When she died in 2016, Dr Jennifer O’Reilly left behind a body of published and unpublished work in three areas of medieval studies: the iconography of the Gospel Books produced in early medieval Ireland and Anglo-Saxon England; the writings of Bede and his older Irish contemporary, Adomnán of Iona; and the early lives of Thomas Becket. In these three areas she explored the connections between historical texts, artistic images and biblical exegesis. This volume brings together seventeen essays, published between 1984 and 2013, on the interplay of texts and images in medieval art. Most focus on the manuscript art of early medieval Ireland and England. The first section includes four studies of the Codex Amiatinus, produced in Northumbria in the monastic community of Bede. The second section contains seven essays on the iconography and text of the Book of Kells. In the third section there are five studies of Anglo-Saxon Art, examined in the context of the Benedictine Reform. A concluding essay, on the medieval iconography of the two trees in Eden, traces the development of a motif from Late Antiquity to the end of the Middle Ages.
Modern Theories Of Art 2 by Moshe Barasch
In this volume, the third in his classic series of texts surveying the history of art theory, Moshe Barasch traces the hidden patterns and interlocking themes in the study of art, from Impressionism to Abstract Art. Barasch details the immense social changes in the creation, presentation, and reception of art which have set the history of art theory on a vertiginous new course: the decreased relevance of workshops and art schools; the replacement of the treatise by the critical review; and the interrelation of new modes of scientific inquiry with artistic theory and praxis. The consequent changes in the ways in which critics as well as artists conceptualized paintings and sculptures were radical, marked by an obsession with intense, immediate sensory experiences, psychological reflection on the effects of art, and a magnetic pull to the exotic and alien, making for the most exciting and fertile period in the history of art criticism.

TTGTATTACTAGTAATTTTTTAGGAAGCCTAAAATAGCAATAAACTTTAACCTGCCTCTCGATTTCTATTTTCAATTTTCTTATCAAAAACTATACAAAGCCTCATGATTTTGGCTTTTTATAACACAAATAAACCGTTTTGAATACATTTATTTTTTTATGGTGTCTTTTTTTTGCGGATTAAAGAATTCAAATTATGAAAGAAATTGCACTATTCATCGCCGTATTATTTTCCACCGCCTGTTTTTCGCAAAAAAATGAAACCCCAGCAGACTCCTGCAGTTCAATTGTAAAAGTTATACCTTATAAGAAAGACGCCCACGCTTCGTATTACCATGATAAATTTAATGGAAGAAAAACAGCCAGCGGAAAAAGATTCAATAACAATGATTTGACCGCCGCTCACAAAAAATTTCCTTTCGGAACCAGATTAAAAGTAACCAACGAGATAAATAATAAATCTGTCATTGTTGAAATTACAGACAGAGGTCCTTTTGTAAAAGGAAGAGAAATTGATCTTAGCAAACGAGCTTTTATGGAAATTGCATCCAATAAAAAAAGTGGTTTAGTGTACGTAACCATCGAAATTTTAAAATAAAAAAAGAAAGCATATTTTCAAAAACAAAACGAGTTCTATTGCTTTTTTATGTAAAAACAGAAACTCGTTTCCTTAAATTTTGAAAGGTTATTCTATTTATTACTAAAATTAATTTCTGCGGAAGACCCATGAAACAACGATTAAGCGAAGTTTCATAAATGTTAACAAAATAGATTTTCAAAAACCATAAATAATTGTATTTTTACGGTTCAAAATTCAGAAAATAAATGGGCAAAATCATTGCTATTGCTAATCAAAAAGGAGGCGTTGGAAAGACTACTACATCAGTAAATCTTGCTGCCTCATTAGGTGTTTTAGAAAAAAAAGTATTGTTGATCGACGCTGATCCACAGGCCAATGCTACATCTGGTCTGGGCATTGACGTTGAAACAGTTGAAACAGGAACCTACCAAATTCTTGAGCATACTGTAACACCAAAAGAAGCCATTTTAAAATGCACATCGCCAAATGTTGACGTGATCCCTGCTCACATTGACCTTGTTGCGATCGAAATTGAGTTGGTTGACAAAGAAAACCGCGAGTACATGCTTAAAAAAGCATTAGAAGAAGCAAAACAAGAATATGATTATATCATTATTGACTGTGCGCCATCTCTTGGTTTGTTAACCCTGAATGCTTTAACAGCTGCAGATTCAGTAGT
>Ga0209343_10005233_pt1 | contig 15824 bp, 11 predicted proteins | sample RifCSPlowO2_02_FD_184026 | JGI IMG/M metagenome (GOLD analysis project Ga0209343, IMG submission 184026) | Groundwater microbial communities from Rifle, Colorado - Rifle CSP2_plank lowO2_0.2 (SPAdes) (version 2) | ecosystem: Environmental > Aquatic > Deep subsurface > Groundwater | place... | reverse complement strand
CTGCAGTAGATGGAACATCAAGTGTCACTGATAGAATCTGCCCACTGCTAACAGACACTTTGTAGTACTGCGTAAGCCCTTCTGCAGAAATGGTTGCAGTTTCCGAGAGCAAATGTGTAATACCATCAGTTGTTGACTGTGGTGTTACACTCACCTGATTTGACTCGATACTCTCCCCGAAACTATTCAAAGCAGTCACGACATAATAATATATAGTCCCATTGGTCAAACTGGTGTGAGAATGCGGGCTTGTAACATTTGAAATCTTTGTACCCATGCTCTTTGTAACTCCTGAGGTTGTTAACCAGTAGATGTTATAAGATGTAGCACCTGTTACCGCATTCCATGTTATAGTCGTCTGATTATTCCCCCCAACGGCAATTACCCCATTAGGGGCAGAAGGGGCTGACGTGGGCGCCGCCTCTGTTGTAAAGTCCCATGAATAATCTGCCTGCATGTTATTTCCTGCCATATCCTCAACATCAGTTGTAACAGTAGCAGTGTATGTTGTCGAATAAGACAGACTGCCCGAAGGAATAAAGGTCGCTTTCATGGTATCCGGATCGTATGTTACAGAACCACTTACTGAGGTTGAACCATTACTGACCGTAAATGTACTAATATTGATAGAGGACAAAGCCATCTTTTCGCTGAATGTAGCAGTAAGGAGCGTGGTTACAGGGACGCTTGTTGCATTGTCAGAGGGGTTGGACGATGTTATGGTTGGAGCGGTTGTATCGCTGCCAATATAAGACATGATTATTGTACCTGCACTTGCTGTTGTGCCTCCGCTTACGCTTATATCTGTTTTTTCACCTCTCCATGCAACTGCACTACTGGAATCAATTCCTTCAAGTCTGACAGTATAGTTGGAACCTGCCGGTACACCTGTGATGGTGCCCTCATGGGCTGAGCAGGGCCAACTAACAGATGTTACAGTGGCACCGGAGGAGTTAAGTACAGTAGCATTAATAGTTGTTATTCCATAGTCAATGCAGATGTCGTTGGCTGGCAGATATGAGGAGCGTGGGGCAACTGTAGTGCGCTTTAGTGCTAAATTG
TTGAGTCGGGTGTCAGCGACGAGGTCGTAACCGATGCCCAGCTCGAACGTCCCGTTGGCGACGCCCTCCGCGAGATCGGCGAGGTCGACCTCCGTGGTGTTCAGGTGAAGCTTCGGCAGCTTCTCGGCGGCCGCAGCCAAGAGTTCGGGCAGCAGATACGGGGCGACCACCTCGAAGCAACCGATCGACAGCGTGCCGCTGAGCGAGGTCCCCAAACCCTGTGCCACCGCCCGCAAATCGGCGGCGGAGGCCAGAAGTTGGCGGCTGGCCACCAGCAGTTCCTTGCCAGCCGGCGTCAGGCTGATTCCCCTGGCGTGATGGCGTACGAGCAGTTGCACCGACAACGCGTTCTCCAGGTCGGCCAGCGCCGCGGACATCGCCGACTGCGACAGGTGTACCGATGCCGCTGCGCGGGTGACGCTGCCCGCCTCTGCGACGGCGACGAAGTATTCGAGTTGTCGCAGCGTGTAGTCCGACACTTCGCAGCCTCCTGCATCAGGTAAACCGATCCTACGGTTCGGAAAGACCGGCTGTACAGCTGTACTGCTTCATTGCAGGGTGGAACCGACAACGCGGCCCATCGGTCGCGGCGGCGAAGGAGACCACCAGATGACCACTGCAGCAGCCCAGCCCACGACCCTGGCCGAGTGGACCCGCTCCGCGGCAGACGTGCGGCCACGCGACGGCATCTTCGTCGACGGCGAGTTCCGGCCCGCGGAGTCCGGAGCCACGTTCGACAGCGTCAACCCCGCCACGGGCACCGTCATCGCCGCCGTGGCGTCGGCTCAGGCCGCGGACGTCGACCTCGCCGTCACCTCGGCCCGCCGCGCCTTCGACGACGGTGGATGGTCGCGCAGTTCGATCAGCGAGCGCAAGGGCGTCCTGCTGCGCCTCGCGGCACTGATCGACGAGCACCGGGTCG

Music In Art by Alberto Ausoni
From ancient sculptures to Renaissance paintings & modern art, this volume explores the depiction of music, musical instruments & musical performance in Western art through the ages.
Art And The Christian Apocrypha by David R. Cartlidge
The Christian canon of scripture, known as the New Testament, excluded many of the Church's traditional stories about its origins. Although not in the Bible, these popular stories have had a powerful influence on the Church's traditions and theology, and a particularly marked effect on visual representations of Christian belief. This book provides a lucid introduction to the relationship between the apocryphal texts and the paintings, mosaics, and sculpture in which they are frequently paralleled, and which have been so significant in transmitting these non-Biblical stories to generations of churchgoers.
The Four Gospels As Interpreted By The Early Church by Francis Henry Dunwell
The Gospel Of John As Literature by Mark W. G. Stibbe
This volume contains essays written during the 20th century which have treated the Gospel of John as a literary unity. It is the only volume which puts the present literary approaches to John into historical perspective. A complete bibliography of literary studies of the fourth gospel is included, as well as an introduction by Mark W.G. Stibbe.